Chris Hemsworth and Charlie Day were reported to co-star. Skyler Gisondo and Steele Stebbins played Rusty Griswold's sons along with Helms and Christina Applegate. On September 15, Leslie Mann joined the film to play Audrey Griswold. On September 29, Keegan-Michael Key and Regina Hall were cast to play family friends of the Griswolds. On October 10, director Daley revealed in an interview that he might have a cameo with Samm Levine and Martin Starr, which would be a reunion of cult comedy show Freaks and Geeks, though it was not confirmed. On November 12, four actors joined to play Four Corners cops, Tim Heidecker, Nick Kroll, Kaitlin Olson, Michael Peña. Principal photography began on September 2014, in Atlanta, Georgia. On September 16, scenes were filmed on location at the Olympic Flame Restaurant. On September 30 and October 1, 2014, scenes were filmed on location at The Twelve Oaks Bed and Breakfast in historic Covington, Georgia; the Twelve Oaks was staged as Christina Applegate's character's sorority house, Triple Pi, the location of her attempt to run the obstacle course once more to prove that she is the Chug Run champion.
Other scenes were shot around Piedmont and 6th avenues from October 6 to 8, including at the Shellmont Inn. On October 22, 2014, scenes were filmed at the U. S. National Whitewater Center in Charlotte, North Carolina. Scenes for Walley World were filmed at Six Flags Over Georgia; the coaster in this movie called Velociraptor is the Ninja, created by the Dutch coaster designer Vekoma BV. In a similar vein to the original film's "Wagon Queen Family Truckster", the film features a custom-designed minivan named the "Tartan Prancer". Dubbed the "Honda of Albania", it is a modified Toyota Previa and features unconventional styling elements such as a mirror-image front and rear clip, complete with two sets of headlights and rearview mirrors, as well as dashboard buttons marked by nonsensical symbols; as part of a promotional tie-in with the film, Edmunds.com released a tongue-in-cheek review comparing the Tartan Prancer against the 2015 Honda Odyssey. The musical score for the film was composed by Mark Mothersbaugh.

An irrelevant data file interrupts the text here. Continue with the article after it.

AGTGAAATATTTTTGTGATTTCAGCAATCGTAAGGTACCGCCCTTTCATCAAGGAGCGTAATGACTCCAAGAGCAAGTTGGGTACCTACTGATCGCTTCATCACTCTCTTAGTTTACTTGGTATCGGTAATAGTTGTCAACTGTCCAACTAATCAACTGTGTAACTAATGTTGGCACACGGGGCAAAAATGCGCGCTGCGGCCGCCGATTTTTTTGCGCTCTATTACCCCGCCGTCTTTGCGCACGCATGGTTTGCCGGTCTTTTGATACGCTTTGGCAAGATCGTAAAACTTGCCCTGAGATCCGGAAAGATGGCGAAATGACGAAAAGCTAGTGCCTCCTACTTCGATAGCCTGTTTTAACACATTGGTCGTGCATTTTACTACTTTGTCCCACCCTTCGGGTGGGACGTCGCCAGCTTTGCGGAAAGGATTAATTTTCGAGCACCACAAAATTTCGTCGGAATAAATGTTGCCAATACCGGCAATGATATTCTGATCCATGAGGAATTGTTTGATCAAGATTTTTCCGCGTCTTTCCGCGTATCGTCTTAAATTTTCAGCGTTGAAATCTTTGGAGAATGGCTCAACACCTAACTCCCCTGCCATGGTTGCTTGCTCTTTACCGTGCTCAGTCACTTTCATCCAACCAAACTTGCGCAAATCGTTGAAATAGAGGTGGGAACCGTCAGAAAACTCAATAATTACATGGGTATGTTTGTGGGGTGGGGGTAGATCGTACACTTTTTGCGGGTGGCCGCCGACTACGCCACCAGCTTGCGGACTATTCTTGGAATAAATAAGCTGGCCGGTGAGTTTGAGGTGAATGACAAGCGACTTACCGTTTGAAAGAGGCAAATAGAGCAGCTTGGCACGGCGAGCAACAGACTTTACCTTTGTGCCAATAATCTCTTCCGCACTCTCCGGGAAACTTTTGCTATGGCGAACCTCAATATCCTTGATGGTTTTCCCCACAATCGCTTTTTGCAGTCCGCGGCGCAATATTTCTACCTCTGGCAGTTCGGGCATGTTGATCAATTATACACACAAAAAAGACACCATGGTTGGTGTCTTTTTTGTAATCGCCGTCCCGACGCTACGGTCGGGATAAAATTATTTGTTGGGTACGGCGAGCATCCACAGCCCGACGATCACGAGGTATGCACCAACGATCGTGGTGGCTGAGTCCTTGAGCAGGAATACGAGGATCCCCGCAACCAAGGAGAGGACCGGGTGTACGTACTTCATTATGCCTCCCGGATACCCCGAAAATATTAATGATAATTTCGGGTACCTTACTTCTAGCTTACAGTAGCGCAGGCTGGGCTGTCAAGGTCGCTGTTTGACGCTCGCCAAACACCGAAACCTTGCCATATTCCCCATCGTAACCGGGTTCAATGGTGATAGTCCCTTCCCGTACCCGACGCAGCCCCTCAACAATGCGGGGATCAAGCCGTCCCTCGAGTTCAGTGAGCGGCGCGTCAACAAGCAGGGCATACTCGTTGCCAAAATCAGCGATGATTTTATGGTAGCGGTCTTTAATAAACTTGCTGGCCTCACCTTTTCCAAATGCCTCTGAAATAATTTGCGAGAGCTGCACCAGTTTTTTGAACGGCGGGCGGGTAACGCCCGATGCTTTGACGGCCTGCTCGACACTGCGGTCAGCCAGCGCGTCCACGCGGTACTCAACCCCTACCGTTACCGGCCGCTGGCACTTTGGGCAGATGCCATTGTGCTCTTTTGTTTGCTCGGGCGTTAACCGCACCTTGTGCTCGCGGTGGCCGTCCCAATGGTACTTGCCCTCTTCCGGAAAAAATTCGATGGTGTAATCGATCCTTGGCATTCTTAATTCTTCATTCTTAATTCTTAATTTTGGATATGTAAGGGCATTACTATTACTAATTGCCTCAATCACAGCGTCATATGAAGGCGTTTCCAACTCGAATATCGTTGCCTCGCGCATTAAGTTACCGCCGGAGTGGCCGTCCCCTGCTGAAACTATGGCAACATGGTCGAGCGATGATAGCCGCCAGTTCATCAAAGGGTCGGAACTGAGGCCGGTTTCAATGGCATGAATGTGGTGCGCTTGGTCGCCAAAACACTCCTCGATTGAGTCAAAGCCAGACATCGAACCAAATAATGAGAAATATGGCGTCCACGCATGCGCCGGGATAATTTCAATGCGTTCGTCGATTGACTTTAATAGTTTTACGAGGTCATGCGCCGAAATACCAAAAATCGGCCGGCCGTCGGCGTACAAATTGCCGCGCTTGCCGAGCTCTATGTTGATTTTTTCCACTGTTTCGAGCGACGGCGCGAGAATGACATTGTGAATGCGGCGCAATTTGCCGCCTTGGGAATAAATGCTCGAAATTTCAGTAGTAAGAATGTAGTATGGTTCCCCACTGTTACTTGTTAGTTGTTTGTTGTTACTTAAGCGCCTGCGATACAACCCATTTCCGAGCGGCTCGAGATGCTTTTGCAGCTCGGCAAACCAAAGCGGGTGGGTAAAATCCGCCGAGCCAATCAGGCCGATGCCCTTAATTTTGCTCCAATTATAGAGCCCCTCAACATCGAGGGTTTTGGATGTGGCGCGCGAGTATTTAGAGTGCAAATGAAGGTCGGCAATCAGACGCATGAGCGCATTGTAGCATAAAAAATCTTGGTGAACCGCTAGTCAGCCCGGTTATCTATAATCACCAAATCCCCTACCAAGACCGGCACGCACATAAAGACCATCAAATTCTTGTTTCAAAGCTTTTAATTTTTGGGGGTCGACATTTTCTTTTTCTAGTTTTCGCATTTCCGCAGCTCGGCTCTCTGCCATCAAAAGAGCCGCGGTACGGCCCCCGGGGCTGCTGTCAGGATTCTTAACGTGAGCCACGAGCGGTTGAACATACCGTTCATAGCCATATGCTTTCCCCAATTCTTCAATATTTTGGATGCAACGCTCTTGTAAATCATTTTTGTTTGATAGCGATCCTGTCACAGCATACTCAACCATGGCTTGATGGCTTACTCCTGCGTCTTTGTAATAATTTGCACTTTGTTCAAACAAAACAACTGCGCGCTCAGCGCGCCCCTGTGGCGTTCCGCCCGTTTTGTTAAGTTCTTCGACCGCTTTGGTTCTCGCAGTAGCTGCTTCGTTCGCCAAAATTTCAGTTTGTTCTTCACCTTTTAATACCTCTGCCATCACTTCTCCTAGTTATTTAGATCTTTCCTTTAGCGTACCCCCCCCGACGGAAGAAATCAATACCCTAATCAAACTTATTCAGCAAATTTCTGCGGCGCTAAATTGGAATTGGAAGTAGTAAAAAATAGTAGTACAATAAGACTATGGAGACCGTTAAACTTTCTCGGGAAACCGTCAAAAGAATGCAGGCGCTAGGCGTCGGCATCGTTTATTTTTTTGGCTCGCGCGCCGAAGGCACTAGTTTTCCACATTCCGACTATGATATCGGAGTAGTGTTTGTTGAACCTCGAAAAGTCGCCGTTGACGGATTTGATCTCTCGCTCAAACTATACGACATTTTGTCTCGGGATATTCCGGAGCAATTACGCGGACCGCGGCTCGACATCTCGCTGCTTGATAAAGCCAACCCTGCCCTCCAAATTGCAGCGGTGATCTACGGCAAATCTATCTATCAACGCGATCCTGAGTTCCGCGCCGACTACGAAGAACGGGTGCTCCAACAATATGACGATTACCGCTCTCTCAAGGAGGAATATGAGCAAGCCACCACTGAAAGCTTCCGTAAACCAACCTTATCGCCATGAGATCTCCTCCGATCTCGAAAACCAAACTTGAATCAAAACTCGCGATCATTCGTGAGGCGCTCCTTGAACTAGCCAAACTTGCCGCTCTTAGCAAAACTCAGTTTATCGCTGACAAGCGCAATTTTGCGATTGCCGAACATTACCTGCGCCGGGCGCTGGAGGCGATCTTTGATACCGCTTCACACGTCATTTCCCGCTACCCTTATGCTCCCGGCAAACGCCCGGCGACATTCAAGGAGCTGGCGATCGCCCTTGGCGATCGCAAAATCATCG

A soundtrack album was released by WaterTower Music on July 24, 2015. In addition to Mothersbaugh's score, it features many contemporary songs, along with several renditions of Lindsey Buckingham's "Holiday Road"; the film was set to be released on October 9, 2015, but it was moved to July 31, 2015, before being pushed up to July 29, 2015, the 32nd anniversary of the release of the first Vacation film. Warner Bros. spent a total of $35.2 million on advertisement for the film. Vacation grossed $58.9 million in North America and $45.8 million in other territories for a worldwide total of $104.7 million, against a budget of $31 million. The film grossed $1.2 million from its early Tuesday preview showings, a combined $6.3 million on Wednesday and Thursday. In its opening weekend, it grossed $14.7 million, finishing second at the box office behind Mission: Impossible – Rogue Nation. On Rotten Tomatoes, it has a rating of 26% based on 158 reviews and an average rating of 4/10; the site's consensus reads, "Borrowing a basic storyline from the film that inspired it but forgetting the charm and heart, Vacation is yet another nostalgia-driven retread that misses the mark."
On Metacritic, it has a score of 34 out of 100 based on 33 critics, indicating "generally unfavorable reviews". On
Crystal the Monkey
Crystal is a female capuchin monkey and animal actress and trained by Birds & Animals Unlimited, Hollywood's largest supplier of animals. Her acting career began as a baby monkey in the 1997 film George of the Jungle. More she portrayed the irritating monkey Dexter in the Night at the Museum franchise, a drug-dealing monkey in The Hangover Part II. In 2012, she played Dr. Rizzo on the sitcom Animal Practice. In 1996, Birds & Animals Unlimited, the largest furnisher of animals to Hollywood, sent one of its trainers to purchase a capuchin monkey in Florida. Birds & Animals prefers to begin training younger monkeys, optimally those close to one year old. Audacious two-and-half-year-old Crystal, whose canine teeth had begun showing, was offered; the trainer decided to buy both Crystal and two younger capuchin monkeys. Three employees received the three monkeys. Crystal was given to Tom Gunderson, an employee who had only been with the company for a few years and had been working at Universal Studios Florida's Animal Actors stage show.